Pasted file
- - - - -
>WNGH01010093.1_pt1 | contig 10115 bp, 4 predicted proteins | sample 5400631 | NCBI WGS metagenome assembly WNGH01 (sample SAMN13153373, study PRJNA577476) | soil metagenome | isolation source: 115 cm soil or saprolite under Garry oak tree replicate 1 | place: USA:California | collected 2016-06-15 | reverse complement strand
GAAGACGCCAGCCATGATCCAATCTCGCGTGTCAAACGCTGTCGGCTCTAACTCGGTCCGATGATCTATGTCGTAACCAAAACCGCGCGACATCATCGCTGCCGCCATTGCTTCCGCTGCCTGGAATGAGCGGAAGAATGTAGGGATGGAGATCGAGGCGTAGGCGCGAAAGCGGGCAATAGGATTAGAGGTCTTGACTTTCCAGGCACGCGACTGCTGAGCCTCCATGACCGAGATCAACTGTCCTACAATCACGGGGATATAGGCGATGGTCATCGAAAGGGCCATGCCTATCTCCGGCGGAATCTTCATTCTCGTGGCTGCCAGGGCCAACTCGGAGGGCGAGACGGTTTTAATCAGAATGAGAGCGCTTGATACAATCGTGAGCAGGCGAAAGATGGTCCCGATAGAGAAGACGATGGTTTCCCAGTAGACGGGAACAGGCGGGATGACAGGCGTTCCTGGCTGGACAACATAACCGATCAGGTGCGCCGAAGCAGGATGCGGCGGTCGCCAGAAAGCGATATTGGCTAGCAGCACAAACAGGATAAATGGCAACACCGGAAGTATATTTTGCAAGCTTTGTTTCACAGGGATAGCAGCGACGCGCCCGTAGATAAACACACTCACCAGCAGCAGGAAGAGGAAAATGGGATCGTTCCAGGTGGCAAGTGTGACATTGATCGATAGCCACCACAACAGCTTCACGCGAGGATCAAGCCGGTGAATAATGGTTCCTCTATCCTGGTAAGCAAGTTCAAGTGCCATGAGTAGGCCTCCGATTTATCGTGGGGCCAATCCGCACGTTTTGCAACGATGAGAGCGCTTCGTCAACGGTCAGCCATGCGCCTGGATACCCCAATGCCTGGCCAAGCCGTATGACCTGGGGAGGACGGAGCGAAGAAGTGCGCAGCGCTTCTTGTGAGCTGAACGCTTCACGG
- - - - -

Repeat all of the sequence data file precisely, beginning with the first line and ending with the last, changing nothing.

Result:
>WNGH01010093.1_pt1 | contig 10115 bp, 4 predicted proteins | sample 5400631 | NCBI WGS metagenome assembly WNGH01 (sample SAMN13153373, study PRJNA577476) | soil metagenome | isolation source: 115 cm soil or saprolite under Garry oak tree replicate 1 | place: USA:California | collected 2016-06-15 | reverse complement strand
GAAGACGCCAGCCATGATCCAATCTCGCGTGTCAAACGCTGTCGGCTCTAACTCGGTCCGATGATCTATGTCGTAACCAAAACCGCGCGACATCATCGCTGCCGCCATTGCTTCCGCTGCCTGGAATGAGCGGAAGAATGTAGGGATGGAGATCGAGGCGTAGGCGCGAAAGCGGGCAATAGGATTAGAGGTCTTGACTTTCCAGGCACGCGACTGCTGAGCCTCCATGACCGAGATCAACTGTCCTACAATCACGGGGATATAGGCGATGGTCATCGAAAGGGCCATGCCTATCTCCGGCGGAATCTTCATTCTCGTGGCTGCCAGGGCCAACTCGGAGGGCGAGACGGTTTTAATCAGAATGAGAGCGCTTGATACAATCGTGAGCAGGCGAAAGATGGTCCCGATAGAGAAGACGATGGTTTCCCAGTAGACGGGAACAGGCGGGATGACAGGCGTTCCTGGCTGGACAACATAACCGATCAGGTGCGCCGAAGCAGGATGCGGCGGTCGCCAGAAAGCGATATTGGCTAGCAGCACAAACAGGATAAATGGCAACACCGGAAGTATATTTTGCAAGCTTTGTTTCACAGGGATAGCAGCGACGCGCCCGTAGATAAACACACTCACCAGCAGCAGGAAGAGGAAAATGGGATCGTTCCAGGTGGCAAGTGTGACATTGATCGATAGCCACCACAACAGCTTCACGCGAGGATCAAGCCGGTGAATAATGGTTCCTCTATCCTGGTAAGCAAGTTCAAGTGCCATGAGTAGGCCTCCGATTTATCGTGGGGCCAATCCGCACGTTTTGCAACGATGAGAGCGCTTCGTCAACGGTCAGCCATGCGCCTGGATACCCCAATGCCTGGCCAAGCCGTATGACCTGGGGAGGACGGAGCGAAGAAGTGCGCAGCGCTTCTTGTGAGCTGAACGCTTCACGG